IN RE: the Claim of Bettice McBRIDE, Respondent, v. MUTUAL LIFE INSURANCE COMPANY OF NEW YORK, Appellant. Workers' Compensation Board, Respondent.
Appeal from a decision of the Workers' Compensation Board, filed September 2, 1998, which ruled that the employer discriminated against claimant in violation of Workers' Compensation Law § 120.
Claimant, employed as a research clerk for Mutual Life Insurance Company of New York (hereinafter the employer), began receiving disability benefits for tendinitis in her right elbow on May 24, 1994. During the time she received these benefits until they were terminated on January 23, 1995, it was undetermined whether the injury arose out of her employment. A confidential document dated June 8, 1994 prepared by the employer indicates that the employer was investigating whether claimant's disability was “work related”.
An independent medical examination of claimant was performed at the employer's request and conducted on January 23, 1995. The examining doctor found that claimant, though partially disabled, could return to work to perform certain specified tasks. Then, on February 21, 1995, the employer's human relations consultant received a message from the employer's benefits specialist regarding claimant expressing concern that “we may be in the middle of a disability situation”. The following day the human relations consultant sent claimant a letter stating that she had been released to return to work and her failure to do so by February 27, 1995 would be considered a voluntary termination of her employment; that letter was returned unclaimed. On February 27, 1995, claimant telephoned the employer and advised that the injury was indeed work related and that she would be filing a workers' compensation claim. Though fully aware in early March 1995 that claimant was seeking workers' compensation benefits, on March 20, 1995 the termination letter was again sent to claimant. With these facts before it, the Workers' Compensation Board concluded that the employer had knowledge that claimant was applying for compensation prior to her discharge and that the employer had violated Workers' Compensation Law § 120. The employer now appeals.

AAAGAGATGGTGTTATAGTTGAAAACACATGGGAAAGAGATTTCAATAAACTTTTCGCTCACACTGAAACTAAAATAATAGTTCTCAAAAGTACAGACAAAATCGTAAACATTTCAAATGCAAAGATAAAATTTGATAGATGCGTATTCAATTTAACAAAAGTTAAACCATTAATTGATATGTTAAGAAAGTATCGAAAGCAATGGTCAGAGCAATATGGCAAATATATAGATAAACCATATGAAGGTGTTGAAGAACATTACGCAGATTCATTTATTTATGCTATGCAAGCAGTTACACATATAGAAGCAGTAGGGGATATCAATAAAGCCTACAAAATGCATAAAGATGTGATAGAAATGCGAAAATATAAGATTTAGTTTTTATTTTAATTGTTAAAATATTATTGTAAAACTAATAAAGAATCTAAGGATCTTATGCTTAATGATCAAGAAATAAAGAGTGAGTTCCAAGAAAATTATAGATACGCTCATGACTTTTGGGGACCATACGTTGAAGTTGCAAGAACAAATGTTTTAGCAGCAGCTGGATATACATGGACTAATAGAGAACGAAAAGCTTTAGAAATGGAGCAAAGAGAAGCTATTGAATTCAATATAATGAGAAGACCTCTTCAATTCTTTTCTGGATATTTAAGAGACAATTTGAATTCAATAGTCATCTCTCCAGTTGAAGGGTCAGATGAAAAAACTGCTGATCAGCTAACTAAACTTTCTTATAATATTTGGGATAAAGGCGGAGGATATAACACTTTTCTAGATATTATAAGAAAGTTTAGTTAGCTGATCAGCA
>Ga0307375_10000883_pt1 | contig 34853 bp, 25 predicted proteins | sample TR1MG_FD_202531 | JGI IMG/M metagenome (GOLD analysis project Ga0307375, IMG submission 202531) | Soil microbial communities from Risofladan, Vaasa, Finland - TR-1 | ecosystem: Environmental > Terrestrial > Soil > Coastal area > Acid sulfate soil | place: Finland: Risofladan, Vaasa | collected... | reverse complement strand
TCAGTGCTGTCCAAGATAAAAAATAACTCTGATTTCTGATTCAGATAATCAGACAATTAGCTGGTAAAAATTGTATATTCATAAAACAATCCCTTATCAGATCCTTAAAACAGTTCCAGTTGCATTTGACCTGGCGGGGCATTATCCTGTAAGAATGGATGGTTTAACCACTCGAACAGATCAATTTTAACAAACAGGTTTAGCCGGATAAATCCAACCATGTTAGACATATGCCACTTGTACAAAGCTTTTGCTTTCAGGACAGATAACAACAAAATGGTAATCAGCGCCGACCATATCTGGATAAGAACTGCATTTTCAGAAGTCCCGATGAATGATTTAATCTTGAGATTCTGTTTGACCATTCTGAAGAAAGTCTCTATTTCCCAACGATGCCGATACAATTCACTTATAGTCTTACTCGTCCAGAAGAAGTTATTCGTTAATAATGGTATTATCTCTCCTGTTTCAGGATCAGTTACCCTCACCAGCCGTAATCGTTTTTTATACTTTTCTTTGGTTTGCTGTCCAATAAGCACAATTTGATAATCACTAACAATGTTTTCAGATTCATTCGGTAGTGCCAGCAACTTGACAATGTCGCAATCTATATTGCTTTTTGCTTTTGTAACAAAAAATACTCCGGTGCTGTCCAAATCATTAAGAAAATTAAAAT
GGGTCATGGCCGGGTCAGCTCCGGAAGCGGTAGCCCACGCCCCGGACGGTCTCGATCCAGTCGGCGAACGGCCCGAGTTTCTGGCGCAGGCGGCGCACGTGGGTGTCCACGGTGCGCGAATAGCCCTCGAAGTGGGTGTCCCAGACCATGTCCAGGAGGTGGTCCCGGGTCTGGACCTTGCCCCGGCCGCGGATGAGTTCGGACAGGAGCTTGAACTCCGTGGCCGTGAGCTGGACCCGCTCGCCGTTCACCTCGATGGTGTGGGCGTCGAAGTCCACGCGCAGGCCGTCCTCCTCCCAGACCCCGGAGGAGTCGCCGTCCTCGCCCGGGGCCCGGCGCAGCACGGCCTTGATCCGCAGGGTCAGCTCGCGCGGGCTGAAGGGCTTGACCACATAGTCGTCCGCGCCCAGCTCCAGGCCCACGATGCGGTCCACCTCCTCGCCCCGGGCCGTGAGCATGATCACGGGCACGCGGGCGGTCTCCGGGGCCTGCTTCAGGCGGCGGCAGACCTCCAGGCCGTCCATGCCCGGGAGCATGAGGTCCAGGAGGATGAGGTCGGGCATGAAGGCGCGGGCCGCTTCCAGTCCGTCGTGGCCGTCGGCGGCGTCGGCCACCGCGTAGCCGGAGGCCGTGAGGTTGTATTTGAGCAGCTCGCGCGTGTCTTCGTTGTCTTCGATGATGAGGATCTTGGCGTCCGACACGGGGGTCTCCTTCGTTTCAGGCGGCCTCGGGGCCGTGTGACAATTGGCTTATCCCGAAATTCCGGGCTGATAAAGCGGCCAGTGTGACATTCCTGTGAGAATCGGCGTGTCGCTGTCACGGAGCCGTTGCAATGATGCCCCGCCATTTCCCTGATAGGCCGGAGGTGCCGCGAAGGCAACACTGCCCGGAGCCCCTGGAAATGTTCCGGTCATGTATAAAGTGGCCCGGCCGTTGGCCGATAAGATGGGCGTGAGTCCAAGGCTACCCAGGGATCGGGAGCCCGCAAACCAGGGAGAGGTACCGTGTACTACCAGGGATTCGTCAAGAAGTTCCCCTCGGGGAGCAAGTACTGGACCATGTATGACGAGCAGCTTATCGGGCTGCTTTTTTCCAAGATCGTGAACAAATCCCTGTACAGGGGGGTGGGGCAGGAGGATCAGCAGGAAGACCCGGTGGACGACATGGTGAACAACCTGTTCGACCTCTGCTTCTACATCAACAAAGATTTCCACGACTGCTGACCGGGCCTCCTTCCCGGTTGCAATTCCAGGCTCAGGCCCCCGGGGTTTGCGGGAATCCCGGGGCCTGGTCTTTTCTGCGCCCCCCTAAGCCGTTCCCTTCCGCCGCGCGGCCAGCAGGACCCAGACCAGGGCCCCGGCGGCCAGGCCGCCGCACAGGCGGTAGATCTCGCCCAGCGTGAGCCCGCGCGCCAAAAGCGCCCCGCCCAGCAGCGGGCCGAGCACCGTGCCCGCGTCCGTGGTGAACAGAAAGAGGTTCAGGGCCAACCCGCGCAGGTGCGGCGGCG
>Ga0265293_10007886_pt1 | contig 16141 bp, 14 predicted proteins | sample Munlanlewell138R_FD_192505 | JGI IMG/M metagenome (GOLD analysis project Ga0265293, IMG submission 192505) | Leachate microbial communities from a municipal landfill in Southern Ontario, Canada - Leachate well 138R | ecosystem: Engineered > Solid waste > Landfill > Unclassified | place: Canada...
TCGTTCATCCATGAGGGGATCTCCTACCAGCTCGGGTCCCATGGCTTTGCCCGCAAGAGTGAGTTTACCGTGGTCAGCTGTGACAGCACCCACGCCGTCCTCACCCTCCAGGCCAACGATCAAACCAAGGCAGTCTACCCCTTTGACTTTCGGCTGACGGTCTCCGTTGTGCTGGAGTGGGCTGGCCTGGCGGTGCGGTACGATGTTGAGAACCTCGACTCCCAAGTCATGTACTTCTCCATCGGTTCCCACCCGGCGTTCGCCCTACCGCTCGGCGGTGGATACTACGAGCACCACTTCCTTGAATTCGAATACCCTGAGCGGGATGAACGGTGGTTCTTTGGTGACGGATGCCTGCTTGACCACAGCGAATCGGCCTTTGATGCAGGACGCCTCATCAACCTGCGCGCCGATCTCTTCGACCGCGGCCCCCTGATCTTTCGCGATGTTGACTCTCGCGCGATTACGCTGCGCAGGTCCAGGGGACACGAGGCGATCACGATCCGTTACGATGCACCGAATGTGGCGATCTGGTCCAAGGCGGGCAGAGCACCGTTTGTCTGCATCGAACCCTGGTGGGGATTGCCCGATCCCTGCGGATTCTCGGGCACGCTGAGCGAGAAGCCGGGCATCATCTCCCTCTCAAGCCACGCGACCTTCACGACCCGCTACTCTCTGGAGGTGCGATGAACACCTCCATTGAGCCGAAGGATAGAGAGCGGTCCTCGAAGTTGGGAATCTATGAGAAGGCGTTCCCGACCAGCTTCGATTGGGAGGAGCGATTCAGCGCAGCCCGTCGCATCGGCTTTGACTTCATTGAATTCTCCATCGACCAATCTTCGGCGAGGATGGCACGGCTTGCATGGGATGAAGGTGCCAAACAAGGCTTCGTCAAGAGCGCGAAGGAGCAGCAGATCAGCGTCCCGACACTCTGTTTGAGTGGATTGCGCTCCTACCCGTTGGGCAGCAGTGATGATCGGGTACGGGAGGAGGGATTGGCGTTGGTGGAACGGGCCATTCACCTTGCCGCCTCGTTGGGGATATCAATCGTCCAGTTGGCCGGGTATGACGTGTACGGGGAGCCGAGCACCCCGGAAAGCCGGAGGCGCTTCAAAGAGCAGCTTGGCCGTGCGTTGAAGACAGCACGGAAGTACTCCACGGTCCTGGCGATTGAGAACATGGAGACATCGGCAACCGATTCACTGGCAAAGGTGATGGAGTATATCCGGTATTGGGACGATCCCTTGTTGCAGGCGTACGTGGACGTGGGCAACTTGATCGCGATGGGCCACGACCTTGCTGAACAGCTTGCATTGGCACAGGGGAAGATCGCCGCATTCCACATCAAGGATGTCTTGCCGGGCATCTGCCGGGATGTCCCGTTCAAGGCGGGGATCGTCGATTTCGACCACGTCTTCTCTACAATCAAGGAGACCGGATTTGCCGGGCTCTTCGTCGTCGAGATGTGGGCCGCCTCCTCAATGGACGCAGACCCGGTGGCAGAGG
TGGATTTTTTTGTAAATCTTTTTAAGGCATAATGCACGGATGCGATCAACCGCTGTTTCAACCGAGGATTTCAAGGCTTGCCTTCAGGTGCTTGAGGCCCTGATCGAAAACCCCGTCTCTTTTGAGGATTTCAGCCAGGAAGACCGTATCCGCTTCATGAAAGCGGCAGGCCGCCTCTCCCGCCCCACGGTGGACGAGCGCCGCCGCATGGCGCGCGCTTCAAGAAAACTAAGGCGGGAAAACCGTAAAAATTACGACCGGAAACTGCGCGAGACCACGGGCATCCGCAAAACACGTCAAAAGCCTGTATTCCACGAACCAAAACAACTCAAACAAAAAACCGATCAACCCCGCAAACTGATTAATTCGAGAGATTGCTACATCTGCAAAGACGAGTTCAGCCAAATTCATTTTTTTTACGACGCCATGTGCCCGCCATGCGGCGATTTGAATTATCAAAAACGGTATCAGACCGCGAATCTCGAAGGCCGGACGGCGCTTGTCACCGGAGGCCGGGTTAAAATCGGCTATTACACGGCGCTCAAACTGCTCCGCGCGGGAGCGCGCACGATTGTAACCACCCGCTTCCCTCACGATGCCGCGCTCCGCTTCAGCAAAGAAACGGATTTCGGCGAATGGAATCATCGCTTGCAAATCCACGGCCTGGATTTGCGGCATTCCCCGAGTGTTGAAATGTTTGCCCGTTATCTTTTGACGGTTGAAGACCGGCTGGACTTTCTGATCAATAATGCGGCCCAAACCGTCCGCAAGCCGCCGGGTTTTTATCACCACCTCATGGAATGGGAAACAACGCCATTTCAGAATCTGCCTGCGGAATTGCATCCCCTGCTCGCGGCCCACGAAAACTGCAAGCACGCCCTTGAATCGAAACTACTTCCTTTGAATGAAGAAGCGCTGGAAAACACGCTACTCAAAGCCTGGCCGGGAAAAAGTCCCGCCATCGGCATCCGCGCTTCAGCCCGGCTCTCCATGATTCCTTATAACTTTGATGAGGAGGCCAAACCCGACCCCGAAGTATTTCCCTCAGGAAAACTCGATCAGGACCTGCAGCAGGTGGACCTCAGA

Given the foregoing, the elusiveness of proof of discriminatory intent in claims of this type (see, Matter of Axel v. Duffy-Mott Co., 47 N.Y.2d 1, 10, 416 N.Y.S.2d 554, 389 N.E.2d 1075; Matter of Lawrence v. Consolidated Edison Co., 240 A.D.2d 871, 873, 659 N.Y.S.2d 117) and because we are bound by the Board's assessment of the witnesses' credibility as well as the inferences that are drawn from the evidence presented at the hearing-so long as there is, as here, substantial supportive evidence (see, Matter of Di Maria v. Ross, 52 N.Y.2d 771, 772, 436 N.Y.S.2d 616, 417 N.E.2d 1004; Matter of Billings v. Dime Sav. Bank of N.Y., 236 A.D.2d 649, 650, 653 N.Y.S.2d 190)-the Board's decision must be affirmed (see, Matter of Gillen v. U.S. Air, 260 A.D.2d 853, 688 N.Y.S.2d 761).
ORDERED that the decision is affirmed, without costs.
YESAWICH JR., J.
CARDONA, P.J., MIKOLL, CREW III and SPAIN, JJ., concur.